Welcome to the Inner Orbit Interview Series, where I bother LGBT+ and female-identifying performers about their lives and experiences as comedians. This week’s subject is a stunning, curly-haired wonder woman named Lisa Michalsky.
Lisa started performing in 2016 after friend and fellow performer Divina Peñaloza asked Lisa to take a class with her. “I went to two improv shows and thought, ‘I’m never going to do this,” Lisa confessed with a laugh. She’d take the class and move on, she was sure. Yet her teachers, Kyle Austin and Cesar Villa (both of whom also perform at DCH) encouraged her to take level two improv. Lisa, for one, is very happy she agreed.
There were several aspects of improv that appealed to her. “I stuck with it because I liked the creative outlet and people…who are smart and funny,” Lisa mused. “I’ve also always liked to make people laugh” and “it’s nice to be around a lot of strong funny women.” And after all, who doesn’t like both of those things? Laughter is the most immediate sign of acceptance and support. And coming from a room full of strangers – especially when you’re gay – it’s fantastic to feel! Lisa says herself that Dallas Comedy House is an “awesomely accepting community – not just our [gay] group but everybody.”
Indeed, negative experiences are few and far between, but even if alternative lifestyles are rejected, in a scene or otherwise, other players will step up to help support. “We did have a guy in our class – I don’t know if he was homophobic or uneducated – but if a character was gay he’d fight it.” (For you non-improvisers out there, that means he wouldn’t let the scene progress, or make choices that would stop the development of the gay character.) “One practice we sort of silently agreed to all be gay,” Lisa laughs at the memory. It’s not an uncommon tactic for performers to fight phobias with fun.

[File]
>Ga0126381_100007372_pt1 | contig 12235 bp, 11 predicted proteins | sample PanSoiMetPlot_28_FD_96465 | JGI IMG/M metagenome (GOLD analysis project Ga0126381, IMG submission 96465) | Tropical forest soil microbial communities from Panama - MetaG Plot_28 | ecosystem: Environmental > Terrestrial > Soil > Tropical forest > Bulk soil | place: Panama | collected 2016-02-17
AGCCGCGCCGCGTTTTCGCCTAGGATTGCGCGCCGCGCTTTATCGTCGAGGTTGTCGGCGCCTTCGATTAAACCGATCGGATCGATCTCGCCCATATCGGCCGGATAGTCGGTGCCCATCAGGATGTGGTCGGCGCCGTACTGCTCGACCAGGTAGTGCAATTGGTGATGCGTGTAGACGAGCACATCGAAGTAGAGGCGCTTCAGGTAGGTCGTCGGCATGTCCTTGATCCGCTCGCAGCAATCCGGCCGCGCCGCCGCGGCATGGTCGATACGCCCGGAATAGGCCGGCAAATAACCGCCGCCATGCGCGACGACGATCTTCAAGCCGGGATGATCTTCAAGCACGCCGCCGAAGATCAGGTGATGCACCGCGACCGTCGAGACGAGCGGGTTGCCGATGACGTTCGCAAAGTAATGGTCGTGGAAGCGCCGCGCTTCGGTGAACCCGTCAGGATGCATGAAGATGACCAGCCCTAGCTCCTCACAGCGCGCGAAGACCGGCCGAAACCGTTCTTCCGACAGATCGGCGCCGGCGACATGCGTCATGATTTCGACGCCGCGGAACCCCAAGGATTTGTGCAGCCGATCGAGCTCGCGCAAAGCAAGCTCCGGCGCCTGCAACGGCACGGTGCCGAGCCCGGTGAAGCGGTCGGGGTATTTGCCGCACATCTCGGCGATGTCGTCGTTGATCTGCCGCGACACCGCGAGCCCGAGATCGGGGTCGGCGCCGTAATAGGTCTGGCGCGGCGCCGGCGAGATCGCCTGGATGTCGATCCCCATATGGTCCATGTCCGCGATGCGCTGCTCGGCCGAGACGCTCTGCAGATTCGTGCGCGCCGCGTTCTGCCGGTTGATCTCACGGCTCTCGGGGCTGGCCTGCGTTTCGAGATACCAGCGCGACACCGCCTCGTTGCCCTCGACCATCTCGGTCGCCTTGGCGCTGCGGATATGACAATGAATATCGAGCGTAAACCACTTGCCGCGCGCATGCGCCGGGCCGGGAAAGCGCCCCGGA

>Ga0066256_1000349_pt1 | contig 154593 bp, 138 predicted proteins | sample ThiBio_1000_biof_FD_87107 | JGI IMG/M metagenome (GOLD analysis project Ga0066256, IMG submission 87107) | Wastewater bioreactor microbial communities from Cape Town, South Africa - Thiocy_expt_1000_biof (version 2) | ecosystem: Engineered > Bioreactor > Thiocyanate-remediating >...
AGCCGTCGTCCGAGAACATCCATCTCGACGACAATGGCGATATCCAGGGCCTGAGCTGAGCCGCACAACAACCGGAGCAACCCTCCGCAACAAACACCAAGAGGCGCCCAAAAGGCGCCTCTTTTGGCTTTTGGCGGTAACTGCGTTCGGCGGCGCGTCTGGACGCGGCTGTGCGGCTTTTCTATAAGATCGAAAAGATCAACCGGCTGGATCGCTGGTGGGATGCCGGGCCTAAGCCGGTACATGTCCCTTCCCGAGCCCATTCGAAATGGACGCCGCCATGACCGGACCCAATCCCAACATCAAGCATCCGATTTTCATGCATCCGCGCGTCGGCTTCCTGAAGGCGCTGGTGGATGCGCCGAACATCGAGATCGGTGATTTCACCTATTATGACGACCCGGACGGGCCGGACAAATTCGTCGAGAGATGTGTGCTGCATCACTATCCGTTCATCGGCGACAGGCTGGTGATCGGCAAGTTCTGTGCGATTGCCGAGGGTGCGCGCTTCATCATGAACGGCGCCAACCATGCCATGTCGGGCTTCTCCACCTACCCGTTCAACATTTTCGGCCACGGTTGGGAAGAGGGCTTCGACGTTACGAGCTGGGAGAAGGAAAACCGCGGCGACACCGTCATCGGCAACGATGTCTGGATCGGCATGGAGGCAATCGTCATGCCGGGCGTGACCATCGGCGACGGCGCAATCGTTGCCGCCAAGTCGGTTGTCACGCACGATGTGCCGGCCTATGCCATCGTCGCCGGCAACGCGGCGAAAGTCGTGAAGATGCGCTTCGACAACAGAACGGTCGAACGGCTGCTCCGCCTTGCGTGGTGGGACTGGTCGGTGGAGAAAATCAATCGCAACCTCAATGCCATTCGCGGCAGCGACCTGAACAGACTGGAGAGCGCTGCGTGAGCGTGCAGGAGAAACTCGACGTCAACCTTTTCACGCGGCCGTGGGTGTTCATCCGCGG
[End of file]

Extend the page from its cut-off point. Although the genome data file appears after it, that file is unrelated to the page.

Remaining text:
Support comes from teachers and coaches too, proving that the venue doesn’t shy away from putting progressive people in positions of power. “I had a coach tell us not to let the boys dominate us in a scene…It was a male coach, funnily enough,” Lisa recalls. To be given that kind of encouragement is a young performer’s dream.
Overall, Lisa looks at Dallas Comedy House as a healthy support system. “I’ll look at the audiences at our shows,” she says, “and there’s so many familiar faces there… people actively seek out shows to be supportive.” Sounds like she gives it a ten!
Lisa Michalsky can be seen live in four improv troupes: Three Best Friends, Midnight Passion, Shedding Skin, and the short form LGBT+ troupe Let’s Get Busy Tonight. When she isn’t performing, she volunteers with the Human Rights Campaign and plays tennis with a queer-identifying team called Sets in the City.
Emily is a writer, comedic improviser, and a Pisces. She currently performs both short and long form improv with Let's Get Busy Tonight, an all LGBT+ improv troupe.